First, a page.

Downtown Memphis is at the center of WREG’s coverage area. It is near the center of Mid-South commerce, the beats of city and county governments for Memphis, and the interstate system, which runs right pass the station’s door.

1992 WREG-TV expanded its current facility. Part of the expansion provides production support for the station’s many hours of local programming, along with housing News Channel 3 Anytime, the only 24-hour local news channel in Memphis. WREG-TV News Channel 3 is distinguished in the Memphis market by its tradition of emphasis on local news and information, local programming, local weather and local sports. No other television station in Memphis can boast of airing more local news broadcasts, or specially produced local shows than WREG-TV. The station’s outstanding local programming keeps viewers informed and entertained about those subjects that they want to know about.

2002 In July, WREG added 2 1/2 hours of local programming to its broadcast week, with the expansion of Daybreak from 5A-530A.

In September, WREG-TV expanded its commitment to Downtown Memphis by going back to The Peabody with a new studio in Peabody Place. At this time, and additional 7 1/2 hours of local programming will air each week “LIVE” from Peabody Place (M-F 9A-10A and M-F 4P-430P).

According to Smith Howell, a longtime WREG-TV employee, “Mr. Wooten was a very progressive businessman, who marched to a different drum. He always had challenging ideas, that were different and innovative.” The station has not only continued to march to this different drum, but has remained supportive of the revitalization of Downtown. The new studio in Peabody Place and the local programming expansion are prime examples of how WREG-TV has maintained the original philosophy of its founder, Hoyt Wooten.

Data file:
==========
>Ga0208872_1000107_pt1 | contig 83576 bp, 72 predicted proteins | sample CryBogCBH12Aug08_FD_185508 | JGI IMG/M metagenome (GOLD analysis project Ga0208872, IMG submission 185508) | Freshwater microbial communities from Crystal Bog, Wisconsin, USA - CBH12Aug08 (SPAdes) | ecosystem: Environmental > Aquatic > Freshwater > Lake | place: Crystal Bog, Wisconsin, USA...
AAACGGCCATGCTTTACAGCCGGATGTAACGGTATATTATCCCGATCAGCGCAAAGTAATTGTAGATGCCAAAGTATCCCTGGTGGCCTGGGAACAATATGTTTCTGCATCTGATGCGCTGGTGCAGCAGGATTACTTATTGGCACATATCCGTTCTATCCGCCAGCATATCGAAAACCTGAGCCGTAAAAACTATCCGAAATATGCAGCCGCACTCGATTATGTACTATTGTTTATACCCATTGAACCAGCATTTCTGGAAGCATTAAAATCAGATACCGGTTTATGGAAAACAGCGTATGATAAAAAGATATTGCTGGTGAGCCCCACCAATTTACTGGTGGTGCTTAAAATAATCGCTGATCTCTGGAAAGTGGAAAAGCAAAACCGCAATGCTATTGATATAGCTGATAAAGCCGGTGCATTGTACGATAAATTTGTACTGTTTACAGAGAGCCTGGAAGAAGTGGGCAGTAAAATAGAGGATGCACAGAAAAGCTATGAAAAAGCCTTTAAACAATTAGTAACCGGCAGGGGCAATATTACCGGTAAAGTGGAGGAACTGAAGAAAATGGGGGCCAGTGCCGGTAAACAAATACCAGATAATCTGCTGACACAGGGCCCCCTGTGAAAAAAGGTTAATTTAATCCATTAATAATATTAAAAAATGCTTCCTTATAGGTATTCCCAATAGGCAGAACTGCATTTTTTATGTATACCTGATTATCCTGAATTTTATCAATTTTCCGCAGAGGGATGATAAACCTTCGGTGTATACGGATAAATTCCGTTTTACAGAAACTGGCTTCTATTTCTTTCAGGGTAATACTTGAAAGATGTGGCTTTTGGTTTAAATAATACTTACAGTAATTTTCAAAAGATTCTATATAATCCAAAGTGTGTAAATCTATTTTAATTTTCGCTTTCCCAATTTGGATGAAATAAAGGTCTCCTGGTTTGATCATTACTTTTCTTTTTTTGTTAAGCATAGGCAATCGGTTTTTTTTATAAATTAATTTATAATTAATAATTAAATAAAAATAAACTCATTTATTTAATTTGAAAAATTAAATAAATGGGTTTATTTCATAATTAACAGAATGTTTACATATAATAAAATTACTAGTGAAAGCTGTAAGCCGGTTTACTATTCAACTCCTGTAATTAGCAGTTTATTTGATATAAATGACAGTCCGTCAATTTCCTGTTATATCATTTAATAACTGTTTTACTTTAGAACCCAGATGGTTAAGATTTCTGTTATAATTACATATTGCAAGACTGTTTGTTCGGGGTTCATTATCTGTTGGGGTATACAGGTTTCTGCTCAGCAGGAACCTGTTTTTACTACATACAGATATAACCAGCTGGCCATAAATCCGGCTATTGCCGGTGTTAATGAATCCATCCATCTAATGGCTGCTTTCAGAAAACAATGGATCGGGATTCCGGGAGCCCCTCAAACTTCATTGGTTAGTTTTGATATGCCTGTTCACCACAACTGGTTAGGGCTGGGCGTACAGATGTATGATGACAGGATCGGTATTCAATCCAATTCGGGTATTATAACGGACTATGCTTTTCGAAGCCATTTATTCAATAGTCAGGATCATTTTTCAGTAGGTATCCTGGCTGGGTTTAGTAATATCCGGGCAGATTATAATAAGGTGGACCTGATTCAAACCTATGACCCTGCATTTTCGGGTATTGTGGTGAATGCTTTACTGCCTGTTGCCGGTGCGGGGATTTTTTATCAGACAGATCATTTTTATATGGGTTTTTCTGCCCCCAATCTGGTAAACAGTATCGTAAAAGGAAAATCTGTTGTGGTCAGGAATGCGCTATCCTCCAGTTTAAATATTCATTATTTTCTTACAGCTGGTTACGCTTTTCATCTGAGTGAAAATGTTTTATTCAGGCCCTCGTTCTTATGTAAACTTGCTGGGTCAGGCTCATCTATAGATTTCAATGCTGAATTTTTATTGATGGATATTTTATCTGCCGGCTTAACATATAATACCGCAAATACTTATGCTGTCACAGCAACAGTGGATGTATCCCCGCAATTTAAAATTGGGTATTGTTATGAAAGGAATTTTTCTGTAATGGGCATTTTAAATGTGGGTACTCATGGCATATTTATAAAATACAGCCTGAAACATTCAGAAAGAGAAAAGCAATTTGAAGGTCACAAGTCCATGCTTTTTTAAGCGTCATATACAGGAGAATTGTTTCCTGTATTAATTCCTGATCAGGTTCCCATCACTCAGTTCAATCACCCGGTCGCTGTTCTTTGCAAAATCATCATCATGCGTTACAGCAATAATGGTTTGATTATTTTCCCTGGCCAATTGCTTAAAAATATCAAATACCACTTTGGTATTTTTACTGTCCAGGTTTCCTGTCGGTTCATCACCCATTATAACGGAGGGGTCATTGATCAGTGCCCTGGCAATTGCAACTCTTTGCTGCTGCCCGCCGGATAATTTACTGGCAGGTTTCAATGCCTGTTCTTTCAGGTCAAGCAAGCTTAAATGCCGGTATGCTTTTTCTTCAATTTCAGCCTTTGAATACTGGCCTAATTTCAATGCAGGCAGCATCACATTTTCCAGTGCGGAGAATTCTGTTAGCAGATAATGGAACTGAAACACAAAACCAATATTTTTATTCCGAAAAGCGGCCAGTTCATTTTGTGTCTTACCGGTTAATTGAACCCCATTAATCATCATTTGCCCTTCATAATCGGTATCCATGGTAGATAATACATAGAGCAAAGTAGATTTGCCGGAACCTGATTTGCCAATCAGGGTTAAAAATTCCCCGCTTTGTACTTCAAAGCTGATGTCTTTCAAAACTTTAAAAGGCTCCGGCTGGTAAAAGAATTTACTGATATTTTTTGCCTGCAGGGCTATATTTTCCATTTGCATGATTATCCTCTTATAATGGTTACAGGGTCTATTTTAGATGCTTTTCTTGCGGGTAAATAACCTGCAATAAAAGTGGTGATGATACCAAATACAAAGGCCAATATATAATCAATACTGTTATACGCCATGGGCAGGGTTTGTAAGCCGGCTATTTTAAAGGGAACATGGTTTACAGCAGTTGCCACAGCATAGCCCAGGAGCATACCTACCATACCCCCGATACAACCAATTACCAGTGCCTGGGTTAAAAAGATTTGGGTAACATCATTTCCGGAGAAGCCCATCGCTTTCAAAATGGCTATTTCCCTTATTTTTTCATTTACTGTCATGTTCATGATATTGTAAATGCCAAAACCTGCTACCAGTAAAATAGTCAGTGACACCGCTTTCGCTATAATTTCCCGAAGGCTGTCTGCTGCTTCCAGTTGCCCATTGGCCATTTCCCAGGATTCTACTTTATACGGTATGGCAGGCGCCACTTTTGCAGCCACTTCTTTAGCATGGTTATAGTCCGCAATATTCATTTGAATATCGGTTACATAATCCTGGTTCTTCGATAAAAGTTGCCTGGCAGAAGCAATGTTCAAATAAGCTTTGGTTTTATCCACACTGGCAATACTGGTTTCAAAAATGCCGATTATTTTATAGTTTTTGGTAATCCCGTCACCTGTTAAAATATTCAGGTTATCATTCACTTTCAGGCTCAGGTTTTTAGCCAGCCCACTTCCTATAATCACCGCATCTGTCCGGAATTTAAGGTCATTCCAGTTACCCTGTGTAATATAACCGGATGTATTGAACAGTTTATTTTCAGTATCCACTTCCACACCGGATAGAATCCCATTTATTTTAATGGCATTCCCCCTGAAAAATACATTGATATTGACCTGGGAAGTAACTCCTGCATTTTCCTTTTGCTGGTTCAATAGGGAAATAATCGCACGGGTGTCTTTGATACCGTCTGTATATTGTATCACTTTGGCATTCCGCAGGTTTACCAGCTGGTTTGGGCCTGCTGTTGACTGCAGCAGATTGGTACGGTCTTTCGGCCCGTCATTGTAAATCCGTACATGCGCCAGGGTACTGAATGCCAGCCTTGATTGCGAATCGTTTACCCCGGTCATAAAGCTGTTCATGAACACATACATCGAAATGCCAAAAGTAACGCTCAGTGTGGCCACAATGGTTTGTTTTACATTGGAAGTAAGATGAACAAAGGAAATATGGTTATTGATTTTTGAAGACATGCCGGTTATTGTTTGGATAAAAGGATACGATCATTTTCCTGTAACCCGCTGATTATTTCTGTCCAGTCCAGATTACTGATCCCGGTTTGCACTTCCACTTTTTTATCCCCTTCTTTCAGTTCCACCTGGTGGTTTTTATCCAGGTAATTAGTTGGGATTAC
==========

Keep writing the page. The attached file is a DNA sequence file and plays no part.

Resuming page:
2007 In May, WREG transferred its ownership from The New York Times Company to Local TV LLC.

2007 On October 4, WREG-TV was the first Mid-South station to hold a web exlcusive newscast. George Brown anchored our coverage of election night in the hottest mayoral race in the city in more than a decade. The exclusive webcast was streamed live on from 7:30 to 7:55 PM. This is just another example of how News Channel 3 is committed to bringing you the latest information on the latest technology available. News Channel 3 is on your side on the air, on the web and on your mobile device.

2008 On February 1, and WREG-TV made Memphis history by carrying exclusive LIVE, Breaking News coverage on the web. We didn’t just stream chopper video, we had anchors, reporters, phone interviews and LIVE News Chopper 3 over the scene of man who was trapped for five hours. News Channel 3 viewers were directed to the web coverage via an on air crawl.

2011 We made the switch to broadcasting our news in High Definition.

This new era in television meant the need to completely overhaul our control room as well as new studio cameras and equipment and new computers that generate the graphics seen on the air.

It also meant changing how we dress due to patterns picked up by the cameras and changing our make-up.

Sometimes less meant more and sometimes ‘imperfections’ were more…visible :)

Also in 2011, due to the closure of Peabody Place, Live at 9 was moved and is currently produced from the WREG-TV studios.